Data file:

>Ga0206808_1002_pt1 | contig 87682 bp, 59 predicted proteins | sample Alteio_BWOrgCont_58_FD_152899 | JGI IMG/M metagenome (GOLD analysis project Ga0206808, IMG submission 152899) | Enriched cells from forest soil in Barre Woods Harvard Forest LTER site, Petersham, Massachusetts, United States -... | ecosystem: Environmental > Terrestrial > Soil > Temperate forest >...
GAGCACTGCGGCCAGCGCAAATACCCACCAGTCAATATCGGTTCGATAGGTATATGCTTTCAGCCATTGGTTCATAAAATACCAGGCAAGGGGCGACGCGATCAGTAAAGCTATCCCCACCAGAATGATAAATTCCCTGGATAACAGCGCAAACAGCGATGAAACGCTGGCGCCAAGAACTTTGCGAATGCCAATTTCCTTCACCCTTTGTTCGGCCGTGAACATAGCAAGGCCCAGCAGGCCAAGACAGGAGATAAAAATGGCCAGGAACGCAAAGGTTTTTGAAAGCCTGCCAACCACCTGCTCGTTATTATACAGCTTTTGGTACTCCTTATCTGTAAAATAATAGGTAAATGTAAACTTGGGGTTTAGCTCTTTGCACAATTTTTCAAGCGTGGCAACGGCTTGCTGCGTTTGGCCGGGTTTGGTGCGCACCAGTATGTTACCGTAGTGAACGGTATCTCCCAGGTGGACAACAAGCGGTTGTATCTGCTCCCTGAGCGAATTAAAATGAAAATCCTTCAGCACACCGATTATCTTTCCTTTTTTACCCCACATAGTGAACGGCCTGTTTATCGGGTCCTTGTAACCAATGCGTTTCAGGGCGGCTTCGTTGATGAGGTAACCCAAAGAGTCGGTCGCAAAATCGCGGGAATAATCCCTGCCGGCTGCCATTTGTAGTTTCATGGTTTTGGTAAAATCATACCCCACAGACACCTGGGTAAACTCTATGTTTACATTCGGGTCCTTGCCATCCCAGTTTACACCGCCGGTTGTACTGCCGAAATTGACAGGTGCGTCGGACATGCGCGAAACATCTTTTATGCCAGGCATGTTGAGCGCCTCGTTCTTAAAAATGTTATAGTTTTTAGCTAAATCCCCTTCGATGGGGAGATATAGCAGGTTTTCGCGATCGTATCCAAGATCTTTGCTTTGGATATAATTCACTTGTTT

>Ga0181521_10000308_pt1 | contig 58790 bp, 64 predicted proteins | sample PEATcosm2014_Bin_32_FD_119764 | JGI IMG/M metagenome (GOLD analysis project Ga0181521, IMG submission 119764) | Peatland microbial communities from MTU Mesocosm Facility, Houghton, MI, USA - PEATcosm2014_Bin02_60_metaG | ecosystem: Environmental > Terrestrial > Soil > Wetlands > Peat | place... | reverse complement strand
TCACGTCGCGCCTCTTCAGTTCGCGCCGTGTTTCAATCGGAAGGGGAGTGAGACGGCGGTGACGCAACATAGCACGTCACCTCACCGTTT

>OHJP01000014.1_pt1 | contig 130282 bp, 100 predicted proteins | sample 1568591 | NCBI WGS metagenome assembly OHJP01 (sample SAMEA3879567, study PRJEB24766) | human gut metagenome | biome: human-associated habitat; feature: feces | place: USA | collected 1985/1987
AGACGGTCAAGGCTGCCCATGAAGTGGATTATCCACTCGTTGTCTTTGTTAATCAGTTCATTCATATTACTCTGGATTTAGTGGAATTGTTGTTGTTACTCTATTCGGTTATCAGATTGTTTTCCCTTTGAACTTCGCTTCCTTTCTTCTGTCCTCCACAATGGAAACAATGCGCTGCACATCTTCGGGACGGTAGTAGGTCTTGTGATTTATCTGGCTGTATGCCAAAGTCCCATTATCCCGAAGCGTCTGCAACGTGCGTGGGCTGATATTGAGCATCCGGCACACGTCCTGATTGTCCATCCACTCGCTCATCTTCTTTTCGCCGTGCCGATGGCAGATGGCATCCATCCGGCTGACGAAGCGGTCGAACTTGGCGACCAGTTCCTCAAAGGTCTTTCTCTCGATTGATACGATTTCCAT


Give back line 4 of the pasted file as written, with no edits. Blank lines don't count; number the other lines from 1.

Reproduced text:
TCACGTCGCGCCTCTTCAGTTCGCGCCGTGTTTCAATCGGAAGGGGAGTGAGACGGCGGTGACGCAACATAGCACGTCACCTCACCGTTT